Escondido, CA
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The name is Goodman and it fits

Coach Jon Goodman’s positive influence on Escondido extends well beyond the football field.

This reporter can distinctly remember a few years back when I first met and interviewed Jon Goodman, then the head football coach and an instructor at Classical Academy.

He was upbeat, positive and had a definite vibe about him. And he certainly came across as the real deal. I couldn’t detect a shred of phoniness or even a hint of insincerity. He looked you in the eye and gave you his undivided attention. He made me feel as if what I was doing had merit and was of interest to him. To say the least, he had made a very favorable initial impression. 

Fast forward to now and in the interim since that first interaction, I have had the opportunity to spend some quality time in Goodman’s presence. And to say I have been edified by those experiences wouldn’t begin to tell the story. But more than anything else what was reinforced during these subsequent get-togethers has been the admirable character that he possesses.

A compassionate guy who is motivated to make a difference, Goodman truly cares about his fellow man, the local community and in helping to better the lives of those whose paths intersect with his own.

As this is being written, Goodman is immersed in his first year at Escondido Charter where he not only coaches football but is a computer teacher as well. It wasn’t an easy decision for him to leave Classical where he was not only highly respected but beloved to a very real degree. 

But with the White Tiger grid program in serious need of a resuscitation; having won just one game during the previous two seasons, and given the chance to make an impact at the school that friend Dennis Snyder had founded, Goodman felt a true calling to make the 1.8 mile move from Classical to Charter. The effects of his leadership were immediately felt where a new football culture was created and a promising three wins were achieved.

However, adhering to a broader perspective and seeking to reach as many people as possible in the Escondido environs, Goodman hasn’t limited his involvement to just the high school scene. Driven by a deep desire to see others exposed to valuable life lessons through the platform of athletic pursuits such as basketball, volleyball and football, Goodman enthusiastically embraces his role as the Community Sports Director of the local Field of Faith/Play as One program. 

The primary focus and intent of FOF is to have enlightened Christian coaches influence the hearts of athletes, their families and the community as a whole through the transformative power of Jesus Christ. The value of working hard, living pure and leading with courage are other precepts that are considered to be fundamental and are given great emphasis.

Look for a much more detailed story about the mission of FOF and the success that it is becoming in an upcoming issue of the Times Advocate. 

But the centerpiece of this article is Goodman—though it wouldn’t surprise me in the least if he is uncomfortable with being its focal point. You see, he is that rarest of individuals who embodies selflessness, sacrifice and wanting to do for others with little or no consideration for himself. He seeks no plaudits or pats on the back and he’s into assisting people because deep from within he knows it’s the right and compassionate thing to do.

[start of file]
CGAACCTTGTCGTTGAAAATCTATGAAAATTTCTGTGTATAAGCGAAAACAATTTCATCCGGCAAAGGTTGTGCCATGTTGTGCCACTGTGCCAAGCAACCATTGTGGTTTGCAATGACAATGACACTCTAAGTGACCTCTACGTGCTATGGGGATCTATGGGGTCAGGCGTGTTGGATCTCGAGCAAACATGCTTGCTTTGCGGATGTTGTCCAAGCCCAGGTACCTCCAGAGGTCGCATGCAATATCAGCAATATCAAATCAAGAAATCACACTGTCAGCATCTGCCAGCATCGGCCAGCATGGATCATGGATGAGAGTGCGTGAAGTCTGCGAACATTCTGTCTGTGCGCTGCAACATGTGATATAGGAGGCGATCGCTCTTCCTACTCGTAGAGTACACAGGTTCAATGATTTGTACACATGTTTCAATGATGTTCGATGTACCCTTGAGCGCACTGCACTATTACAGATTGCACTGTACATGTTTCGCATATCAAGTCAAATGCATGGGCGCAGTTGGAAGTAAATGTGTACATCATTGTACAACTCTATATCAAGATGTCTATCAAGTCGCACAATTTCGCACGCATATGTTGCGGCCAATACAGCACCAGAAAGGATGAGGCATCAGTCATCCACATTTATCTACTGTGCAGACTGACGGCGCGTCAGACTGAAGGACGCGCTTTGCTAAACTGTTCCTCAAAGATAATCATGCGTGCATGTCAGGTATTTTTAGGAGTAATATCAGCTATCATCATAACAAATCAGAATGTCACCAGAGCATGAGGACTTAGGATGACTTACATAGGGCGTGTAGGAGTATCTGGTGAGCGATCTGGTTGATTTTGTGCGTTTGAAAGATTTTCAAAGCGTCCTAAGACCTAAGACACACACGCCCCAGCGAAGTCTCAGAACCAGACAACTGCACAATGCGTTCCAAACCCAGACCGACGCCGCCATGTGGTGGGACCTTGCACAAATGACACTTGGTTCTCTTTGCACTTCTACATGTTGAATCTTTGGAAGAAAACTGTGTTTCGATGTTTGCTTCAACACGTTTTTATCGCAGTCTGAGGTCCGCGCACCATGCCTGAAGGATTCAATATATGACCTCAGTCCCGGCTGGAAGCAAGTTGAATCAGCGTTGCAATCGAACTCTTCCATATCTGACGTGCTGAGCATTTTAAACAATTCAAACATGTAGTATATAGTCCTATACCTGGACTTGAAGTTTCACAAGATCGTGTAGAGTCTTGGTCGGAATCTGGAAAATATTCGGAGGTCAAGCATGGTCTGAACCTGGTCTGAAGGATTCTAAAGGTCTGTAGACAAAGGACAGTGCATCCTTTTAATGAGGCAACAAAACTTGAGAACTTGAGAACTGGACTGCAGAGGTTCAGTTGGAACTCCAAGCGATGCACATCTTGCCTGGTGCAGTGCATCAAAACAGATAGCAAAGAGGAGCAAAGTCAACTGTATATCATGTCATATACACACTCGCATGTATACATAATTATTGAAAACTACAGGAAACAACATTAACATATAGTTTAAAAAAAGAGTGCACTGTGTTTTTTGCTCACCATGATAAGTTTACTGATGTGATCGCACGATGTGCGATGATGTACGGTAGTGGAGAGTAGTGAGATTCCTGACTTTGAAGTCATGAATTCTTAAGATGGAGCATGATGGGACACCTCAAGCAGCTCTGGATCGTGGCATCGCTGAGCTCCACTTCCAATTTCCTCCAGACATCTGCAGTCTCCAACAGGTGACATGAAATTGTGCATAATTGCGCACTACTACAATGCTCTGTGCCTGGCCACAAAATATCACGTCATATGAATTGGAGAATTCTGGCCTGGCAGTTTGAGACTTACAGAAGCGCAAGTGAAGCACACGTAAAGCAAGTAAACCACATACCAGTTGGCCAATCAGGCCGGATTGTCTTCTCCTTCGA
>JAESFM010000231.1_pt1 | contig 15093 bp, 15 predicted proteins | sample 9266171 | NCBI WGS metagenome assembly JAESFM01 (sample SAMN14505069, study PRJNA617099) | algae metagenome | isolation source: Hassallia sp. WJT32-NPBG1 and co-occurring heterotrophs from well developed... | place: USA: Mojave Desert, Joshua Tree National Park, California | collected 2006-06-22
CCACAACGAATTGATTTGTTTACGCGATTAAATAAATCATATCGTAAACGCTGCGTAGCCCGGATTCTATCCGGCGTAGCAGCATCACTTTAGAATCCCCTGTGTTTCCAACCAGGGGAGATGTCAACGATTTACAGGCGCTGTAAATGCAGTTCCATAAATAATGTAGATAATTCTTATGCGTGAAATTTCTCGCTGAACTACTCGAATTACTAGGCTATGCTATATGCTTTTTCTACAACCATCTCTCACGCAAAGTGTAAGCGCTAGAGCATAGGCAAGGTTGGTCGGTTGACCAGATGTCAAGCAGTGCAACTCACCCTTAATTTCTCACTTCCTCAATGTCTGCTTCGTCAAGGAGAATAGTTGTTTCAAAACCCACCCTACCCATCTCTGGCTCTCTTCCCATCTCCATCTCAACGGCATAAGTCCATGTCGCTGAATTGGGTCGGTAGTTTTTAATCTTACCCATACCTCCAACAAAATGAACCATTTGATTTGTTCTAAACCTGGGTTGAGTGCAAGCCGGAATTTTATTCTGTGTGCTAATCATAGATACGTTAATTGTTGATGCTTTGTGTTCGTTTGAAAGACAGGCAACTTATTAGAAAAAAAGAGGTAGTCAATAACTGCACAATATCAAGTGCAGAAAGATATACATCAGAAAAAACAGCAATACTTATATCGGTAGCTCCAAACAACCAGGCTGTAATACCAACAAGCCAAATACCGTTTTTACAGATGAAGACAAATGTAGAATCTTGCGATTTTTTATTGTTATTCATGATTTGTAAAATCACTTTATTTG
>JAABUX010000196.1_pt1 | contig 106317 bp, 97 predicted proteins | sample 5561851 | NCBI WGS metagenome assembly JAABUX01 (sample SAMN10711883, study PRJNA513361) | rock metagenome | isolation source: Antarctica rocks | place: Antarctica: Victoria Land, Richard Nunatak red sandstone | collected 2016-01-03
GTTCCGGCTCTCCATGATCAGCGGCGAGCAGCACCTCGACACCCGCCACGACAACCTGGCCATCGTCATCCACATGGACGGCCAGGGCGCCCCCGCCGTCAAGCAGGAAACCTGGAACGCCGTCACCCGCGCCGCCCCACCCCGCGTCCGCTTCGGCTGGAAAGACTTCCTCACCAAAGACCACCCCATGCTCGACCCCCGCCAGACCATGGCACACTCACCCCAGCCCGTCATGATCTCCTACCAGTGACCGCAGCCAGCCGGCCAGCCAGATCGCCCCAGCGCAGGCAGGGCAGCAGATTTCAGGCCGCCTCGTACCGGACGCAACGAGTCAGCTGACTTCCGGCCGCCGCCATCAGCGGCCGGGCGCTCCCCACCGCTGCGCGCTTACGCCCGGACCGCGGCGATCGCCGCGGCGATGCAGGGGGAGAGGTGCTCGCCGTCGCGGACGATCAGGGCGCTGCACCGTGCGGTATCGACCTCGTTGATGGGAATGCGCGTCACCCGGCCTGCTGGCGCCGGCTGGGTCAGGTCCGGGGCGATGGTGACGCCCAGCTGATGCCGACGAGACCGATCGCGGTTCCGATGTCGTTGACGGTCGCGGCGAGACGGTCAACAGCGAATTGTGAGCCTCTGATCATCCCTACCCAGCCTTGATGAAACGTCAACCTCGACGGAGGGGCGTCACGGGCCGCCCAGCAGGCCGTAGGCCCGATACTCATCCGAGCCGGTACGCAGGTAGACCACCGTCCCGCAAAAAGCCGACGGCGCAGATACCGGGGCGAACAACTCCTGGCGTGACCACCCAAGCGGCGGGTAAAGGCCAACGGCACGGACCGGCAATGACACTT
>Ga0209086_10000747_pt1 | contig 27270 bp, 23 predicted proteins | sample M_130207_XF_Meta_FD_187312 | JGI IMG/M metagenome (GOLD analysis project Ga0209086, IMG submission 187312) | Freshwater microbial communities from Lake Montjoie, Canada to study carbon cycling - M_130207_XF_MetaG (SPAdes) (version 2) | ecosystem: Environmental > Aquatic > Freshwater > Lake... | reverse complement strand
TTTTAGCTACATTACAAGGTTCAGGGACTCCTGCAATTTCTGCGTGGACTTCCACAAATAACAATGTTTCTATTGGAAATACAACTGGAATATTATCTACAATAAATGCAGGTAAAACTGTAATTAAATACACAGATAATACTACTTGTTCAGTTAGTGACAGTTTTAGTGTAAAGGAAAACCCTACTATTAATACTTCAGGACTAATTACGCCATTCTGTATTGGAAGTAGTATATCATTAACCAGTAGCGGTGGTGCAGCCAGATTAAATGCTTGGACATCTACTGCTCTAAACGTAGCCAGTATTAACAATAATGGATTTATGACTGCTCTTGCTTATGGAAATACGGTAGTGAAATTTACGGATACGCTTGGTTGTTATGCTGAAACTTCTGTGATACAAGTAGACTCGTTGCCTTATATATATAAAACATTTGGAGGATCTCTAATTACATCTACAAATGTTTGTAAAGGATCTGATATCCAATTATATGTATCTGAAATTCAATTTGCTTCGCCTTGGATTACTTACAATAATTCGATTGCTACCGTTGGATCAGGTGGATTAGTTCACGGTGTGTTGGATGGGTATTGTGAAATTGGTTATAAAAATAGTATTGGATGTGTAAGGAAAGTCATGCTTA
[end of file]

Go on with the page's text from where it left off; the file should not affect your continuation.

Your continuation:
To others they may be words to be flung out and used casually, but to Goodman the words brotherhood and fellowship have intense meaning. He lives them in the upbeat and encouraging manner in which he engages his students and players as well as the way he interacts with virtually anyone he may happen to encounter. 

Oh yeah, I can hear the skeptics questioning aloud his authenticity as they read this while convincing themselves that this guy is more a figment of the author’s imagination than a living/breathing human being. Too good to be true would be their jaded assertion.

But I have seen Goodman in action on the field and elsewhere. I have heard the heartfelt testimonials that sing his praises. I have taken note of the way he makes others feel and how they positively react whenever they are in his presence. 

I have witnessed the man tear up when relating a local tragedy or thinking about how his caring influence might have changed the trajectory of a youngster’s life. And I have been moved when he devoutly closed his eyes and said a personal prayer for me. If this guy doesn’t have the right stuff and isn’t one of the most committed and invested citizens walking around Escondido today, then I’ll fold up this laptop right this second and never use it again. I trust my instincts when it comes to Goodman. What you sense, see and feel is what you get.  

In short, his surname couldn’t be anymore apropos or fitting. Indeed, Goodman is a mighty good man. And he strives to live up to that name each and every day of his life. 

2 responses to “The name is Goodman and it fits”

  1. M Winter says:

    Mr. Evans, thank you for exposing someone like Jon Goodman for what and who he really is … a man deeply committed to a lifelong mission of hope and help through faith and service. Knowing him, he’ll only reluctantly (if ever) take the megaphone to announce his mission and impact in an overtly public way, not because he’s in any way secretive or ashamed but because that’s what humble people do … go to work, lead by example and as one teacher put it long ago: preach the gospel, use words if necessary.

  2. Caren Litzenberg says:

    I could not agree more with Mr. Evans. I too have experienced the amazing generosity of Spirit that
    Jon Goodman demonstrates daily. I have had the privilege to work with him and observe his love and passion for the students he teaches. I am a better leader, teacher and person for knowing him.

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